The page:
Anxiety,  Mind

Anxiety Part 2: How Knowing the Way Anxiety Develops Can Reduce Shame, Increase Understanding, and Inspire Action

People who suffer from anxiety often feel ashamed to admit it. It’s seen as a sign of weakness—that they aren’t tough, resilient, courageous, or strong enough.

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Unfortunately, those who struggle with it start believing they aren’t tough, resilient, courageous, or strong; but rather, weak and unable to withstand the challenges of life. They may imagine they lack some kind of “strong” gene that everyone else seems to have.

But knowing how anxiety develops in the first place will help to remove these destructive thoughts. In addition, it’ll add an understanding that we are all susceptible to it in some way, shape, or form.

In Anxiety Part 1, we differentiated between stress and anxiety. Hold on to the differences that were outlined in Part 1, otherwise, this might start to get a little confusing.

Why?

Because after looking into their differences, we are about to make a connection between them. A connection is needed to explain how anxiety got there in the first place.

To understand how any kind of anxiety develops, let’s examine the anxiety disorder commonly referred to as PTSD, or Post-Traumatic Stress Disorder. PTSD results from experiencing a traumatic event that causes a person to experience anxiety long after that event has passed. What causes PTSD (a form of anxiety) is not very different from what causes anxiety period: Trauma.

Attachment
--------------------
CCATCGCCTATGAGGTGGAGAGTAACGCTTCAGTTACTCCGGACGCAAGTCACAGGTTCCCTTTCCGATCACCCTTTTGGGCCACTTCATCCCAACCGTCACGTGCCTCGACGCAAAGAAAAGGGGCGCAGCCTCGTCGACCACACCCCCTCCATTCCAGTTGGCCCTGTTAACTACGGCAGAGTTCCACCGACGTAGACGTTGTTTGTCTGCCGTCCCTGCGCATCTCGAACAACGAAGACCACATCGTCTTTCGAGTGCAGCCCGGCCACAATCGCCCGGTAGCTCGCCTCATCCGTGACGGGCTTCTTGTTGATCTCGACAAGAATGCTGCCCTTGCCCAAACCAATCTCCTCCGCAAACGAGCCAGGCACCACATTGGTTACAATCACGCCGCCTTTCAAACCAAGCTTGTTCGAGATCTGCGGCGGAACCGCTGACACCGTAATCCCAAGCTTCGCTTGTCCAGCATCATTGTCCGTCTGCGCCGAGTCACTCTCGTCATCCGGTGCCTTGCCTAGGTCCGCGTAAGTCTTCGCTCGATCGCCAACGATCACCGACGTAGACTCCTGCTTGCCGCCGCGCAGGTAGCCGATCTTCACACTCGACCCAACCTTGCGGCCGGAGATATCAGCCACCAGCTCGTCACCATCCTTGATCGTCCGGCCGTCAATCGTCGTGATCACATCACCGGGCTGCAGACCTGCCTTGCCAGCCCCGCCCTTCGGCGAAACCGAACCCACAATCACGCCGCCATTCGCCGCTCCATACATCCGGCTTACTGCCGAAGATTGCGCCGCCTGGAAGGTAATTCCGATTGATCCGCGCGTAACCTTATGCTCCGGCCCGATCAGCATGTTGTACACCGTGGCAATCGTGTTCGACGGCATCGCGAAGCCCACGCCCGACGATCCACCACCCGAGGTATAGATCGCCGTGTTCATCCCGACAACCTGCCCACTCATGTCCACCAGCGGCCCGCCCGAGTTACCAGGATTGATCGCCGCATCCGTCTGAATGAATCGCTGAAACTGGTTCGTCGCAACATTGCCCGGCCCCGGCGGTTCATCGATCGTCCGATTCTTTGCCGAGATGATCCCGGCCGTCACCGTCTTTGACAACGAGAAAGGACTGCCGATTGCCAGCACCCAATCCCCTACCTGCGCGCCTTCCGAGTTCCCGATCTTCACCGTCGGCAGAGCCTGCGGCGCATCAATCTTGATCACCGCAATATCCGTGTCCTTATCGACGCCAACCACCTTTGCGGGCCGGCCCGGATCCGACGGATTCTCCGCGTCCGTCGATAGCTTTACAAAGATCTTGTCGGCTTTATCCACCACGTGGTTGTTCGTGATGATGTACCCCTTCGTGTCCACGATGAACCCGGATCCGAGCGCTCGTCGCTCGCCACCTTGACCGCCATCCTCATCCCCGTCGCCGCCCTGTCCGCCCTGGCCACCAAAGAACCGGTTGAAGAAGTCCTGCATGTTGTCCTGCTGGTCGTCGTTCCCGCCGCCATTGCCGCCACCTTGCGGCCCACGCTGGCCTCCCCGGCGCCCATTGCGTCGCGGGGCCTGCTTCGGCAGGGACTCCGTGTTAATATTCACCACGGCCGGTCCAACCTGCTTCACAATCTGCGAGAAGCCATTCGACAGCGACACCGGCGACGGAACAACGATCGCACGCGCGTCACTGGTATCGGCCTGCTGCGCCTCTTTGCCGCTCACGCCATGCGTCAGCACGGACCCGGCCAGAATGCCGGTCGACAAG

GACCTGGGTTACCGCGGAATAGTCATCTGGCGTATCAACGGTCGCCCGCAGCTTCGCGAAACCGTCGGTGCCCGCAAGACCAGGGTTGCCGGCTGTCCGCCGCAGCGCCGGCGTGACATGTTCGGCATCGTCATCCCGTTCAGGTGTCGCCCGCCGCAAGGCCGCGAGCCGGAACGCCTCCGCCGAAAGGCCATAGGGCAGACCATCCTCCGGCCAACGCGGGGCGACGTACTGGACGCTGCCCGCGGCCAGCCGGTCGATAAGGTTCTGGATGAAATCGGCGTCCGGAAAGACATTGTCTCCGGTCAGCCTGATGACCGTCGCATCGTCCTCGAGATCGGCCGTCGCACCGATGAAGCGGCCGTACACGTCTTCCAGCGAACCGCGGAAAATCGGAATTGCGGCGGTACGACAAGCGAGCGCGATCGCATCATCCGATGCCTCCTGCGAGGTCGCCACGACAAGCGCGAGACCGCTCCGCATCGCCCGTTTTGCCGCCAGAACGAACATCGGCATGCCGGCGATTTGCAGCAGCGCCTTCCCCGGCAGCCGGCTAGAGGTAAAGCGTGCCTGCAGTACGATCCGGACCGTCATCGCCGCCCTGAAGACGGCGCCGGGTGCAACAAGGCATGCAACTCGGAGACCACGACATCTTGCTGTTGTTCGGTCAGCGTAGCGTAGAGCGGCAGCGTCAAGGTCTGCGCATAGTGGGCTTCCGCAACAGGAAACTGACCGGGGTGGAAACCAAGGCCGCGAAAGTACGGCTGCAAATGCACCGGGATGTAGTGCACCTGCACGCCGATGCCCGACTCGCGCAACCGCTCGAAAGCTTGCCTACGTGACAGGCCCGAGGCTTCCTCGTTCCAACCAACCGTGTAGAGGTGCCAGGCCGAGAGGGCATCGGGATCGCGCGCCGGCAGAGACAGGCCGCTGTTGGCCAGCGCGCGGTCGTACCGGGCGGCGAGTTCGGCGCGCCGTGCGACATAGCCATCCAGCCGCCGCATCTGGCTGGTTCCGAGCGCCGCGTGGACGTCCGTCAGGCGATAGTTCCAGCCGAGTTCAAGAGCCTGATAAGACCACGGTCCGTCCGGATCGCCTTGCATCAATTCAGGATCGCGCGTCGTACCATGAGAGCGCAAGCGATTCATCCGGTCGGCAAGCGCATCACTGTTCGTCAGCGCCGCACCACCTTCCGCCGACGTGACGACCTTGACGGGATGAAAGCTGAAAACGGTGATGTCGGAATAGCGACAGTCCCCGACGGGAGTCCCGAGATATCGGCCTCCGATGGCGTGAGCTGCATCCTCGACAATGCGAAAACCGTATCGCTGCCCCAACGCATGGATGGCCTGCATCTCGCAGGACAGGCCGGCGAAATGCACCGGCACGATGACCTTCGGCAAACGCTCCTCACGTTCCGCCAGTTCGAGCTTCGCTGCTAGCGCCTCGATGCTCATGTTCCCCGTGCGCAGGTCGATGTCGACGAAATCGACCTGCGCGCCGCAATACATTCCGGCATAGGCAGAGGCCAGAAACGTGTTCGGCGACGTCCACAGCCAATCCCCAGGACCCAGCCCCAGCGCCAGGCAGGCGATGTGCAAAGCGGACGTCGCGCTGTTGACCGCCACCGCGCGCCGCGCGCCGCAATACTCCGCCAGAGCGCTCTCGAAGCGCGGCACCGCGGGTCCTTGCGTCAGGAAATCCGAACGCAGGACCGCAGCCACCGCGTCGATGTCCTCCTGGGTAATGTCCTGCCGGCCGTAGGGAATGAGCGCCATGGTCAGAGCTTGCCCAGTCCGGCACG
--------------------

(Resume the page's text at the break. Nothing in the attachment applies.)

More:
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If you recognized the word “stress” in post-traumatic stress disorder, you might already see where this is heading…The anxiety disorder, PTSD, is a result of a major traumatic “stress” factor.

Meanwhile, anxiety not caused by one particular traumatic event can develop with the build-up of frequent or constant traumatic stress over time. We’ll refer to this as mini-traumas.

It’s a mind that is more often in distress than it is at ease. Moreover, this mind begins to forget what “relaxed” means or feels like. Instead, feelings of tension and distress become its homeostasis.

So if you are in a state of either stress or anxiety more often than you are not, or if you know someone who is, here are a few takeaways to remember:
  1. First of all, an intervention is definitely in order. The “fight or flight” response we get was never meant to be a constant. That would be the equivalent of our ancestors being chased by a bear…literally all the time.
  2. It’s not a matter of lacking grit. Certain life circumstances and life experiences induce traumatic stress, which leads to anxiety.
  3. Being in a relaxed state of being more often than we are not is the goal here. Remember that stress factors will never go away altogether, and an anxiety disorder may already be present due to either a major trauma and/or mini-traumas. Therefore, we all tread along the cusp of anxiety and may slip into it in different ways and at different levels, tendencies, and frequencies. So reducing how often and how severe we experience symptoms of both stress and anxiety is something we can all strive for in our everyday lives.
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